The Chaos Curve: Writers’ Block and the Ever-Writing Woman

I’m beginning to realize that the writers’ block I struggle with comes, not from a lack of ideas, but from being absolutely tired of my own output.

Modern life, or at least my modern life, seems to require a constant stream of communication. I post on facebook, share my photos on flickr, blog, pin, tweet, and text. Since I’m at a computer, I might as well log my work-outs, check my bank account, and keep my budget updated. All. Day. Long.

At work I sit at my desk  calling people, emailing them, responding to their queries and answering their questions. Sometimes I travel to other states and do it all in person. And then there’s meetings to go to, strategies to plan, coworkers that need to be kept up to date.

And somewhere in there, friends deserve to be talked to, listened to, and loved.

I’m an introverted person spending all her time talking and typing and clicking share and publish. It’s maddening.

So a month (or two) goes by without a substantial blog post. I just don’t seem to have it in me. Everything I might want to say has been bastardized and  said in status updates, images, and 140 characters. There’s only so much noise a girl can make.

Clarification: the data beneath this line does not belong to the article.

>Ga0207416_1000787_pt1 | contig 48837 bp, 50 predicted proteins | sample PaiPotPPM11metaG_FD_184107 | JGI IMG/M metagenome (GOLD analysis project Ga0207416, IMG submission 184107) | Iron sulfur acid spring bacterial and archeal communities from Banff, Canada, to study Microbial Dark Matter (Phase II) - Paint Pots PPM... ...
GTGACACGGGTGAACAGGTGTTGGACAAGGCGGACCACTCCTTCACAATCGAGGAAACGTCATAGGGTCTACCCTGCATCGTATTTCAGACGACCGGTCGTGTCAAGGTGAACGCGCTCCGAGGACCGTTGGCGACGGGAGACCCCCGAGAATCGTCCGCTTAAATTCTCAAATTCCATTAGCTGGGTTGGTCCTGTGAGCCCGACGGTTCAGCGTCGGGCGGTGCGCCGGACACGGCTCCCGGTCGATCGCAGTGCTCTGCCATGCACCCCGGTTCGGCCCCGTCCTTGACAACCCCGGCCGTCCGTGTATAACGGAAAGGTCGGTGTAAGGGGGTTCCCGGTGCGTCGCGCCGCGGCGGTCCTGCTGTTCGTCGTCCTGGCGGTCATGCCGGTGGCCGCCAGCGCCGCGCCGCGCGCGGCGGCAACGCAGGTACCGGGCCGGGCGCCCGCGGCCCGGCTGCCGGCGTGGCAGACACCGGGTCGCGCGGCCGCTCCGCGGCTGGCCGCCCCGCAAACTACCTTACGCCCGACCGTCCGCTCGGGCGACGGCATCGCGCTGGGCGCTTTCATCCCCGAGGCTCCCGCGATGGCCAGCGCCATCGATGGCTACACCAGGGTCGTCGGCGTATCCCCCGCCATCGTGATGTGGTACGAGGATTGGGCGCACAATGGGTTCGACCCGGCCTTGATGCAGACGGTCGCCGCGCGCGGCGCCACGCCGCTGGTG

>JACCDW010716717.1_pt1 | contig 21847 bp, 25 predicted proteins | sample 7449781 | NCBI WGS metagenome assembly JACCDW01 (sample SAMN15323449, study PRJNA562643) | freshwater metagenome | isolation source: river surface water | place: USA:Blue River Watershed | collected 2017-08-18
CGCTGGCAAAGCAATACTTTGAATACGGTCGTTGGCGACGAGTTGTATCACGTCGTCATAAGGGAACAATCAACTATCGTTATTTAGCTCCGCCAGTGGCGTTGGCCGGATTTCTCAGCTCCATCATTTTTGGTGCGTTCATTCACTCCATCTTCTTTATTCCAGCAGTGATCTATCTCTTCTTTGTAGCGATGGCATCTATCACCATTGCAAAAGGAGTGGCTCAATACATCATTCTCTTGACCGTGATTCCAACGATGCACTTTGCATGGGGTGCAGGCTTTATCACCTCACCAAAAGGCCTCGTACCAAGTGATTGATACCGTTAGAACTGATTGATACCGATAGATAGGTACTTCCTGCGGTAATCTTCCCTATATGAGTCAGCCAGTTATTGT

About five years ago, I remember seeing quite a bit of fuss made of how much social networking (in all its pervasive and various forms) was changing the way we communicate. Being the harbingers of doom that writers, philosophers, and theorists so often are, the concern seemed to center around how abbreviated, constant, and meaningless communication was becoming, and how it was quite obviously just about to destroy human relationships and the english language all at once. I tend to ignore such dire warnings, remembering that technology is ever changing, and that there was probably someone who believed that readily available paper and quills were a bad thing for relationships.

But that doesn’t mean it’s not bad for me. I am, after all, someone who doesn’t actually like people knowing too much about her, and hates noise enough to despise the existence of car radios, and can become annoyed when people cough “too” “loudly.”

Perhaps it’s time to withdraw my candidacy in the race to be up-to-date and savvy. I started a new blog recently, and I’m sure is taking it’s toll, which is ironic, since the blog represents a project undertaken to cultivate simplicity and thoughtfulness into daily life. I wanted to cut down my physical possessions to see if I could quiet my heart, but I’m beginning to think that I probably just need to delete some URLs.

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  • Bill

    The endless cycle of idea and action,
    Endless invention, endless experiment,
    Brings knowledge of motion, but not of stillness;
    Knowledge of speech, but not of silence;
    Knowledge of words, and ignorance of the Word.
    All our knowledge brings us nearer to death,
    But nearness to death no nearer to God.
    Where is the Life we have lost in living?
    Where is the wisdom we have lost in knowledge?
    Where is the knowledge we have lost in information?

    - T.S. Eliot, Choruses from the Rock

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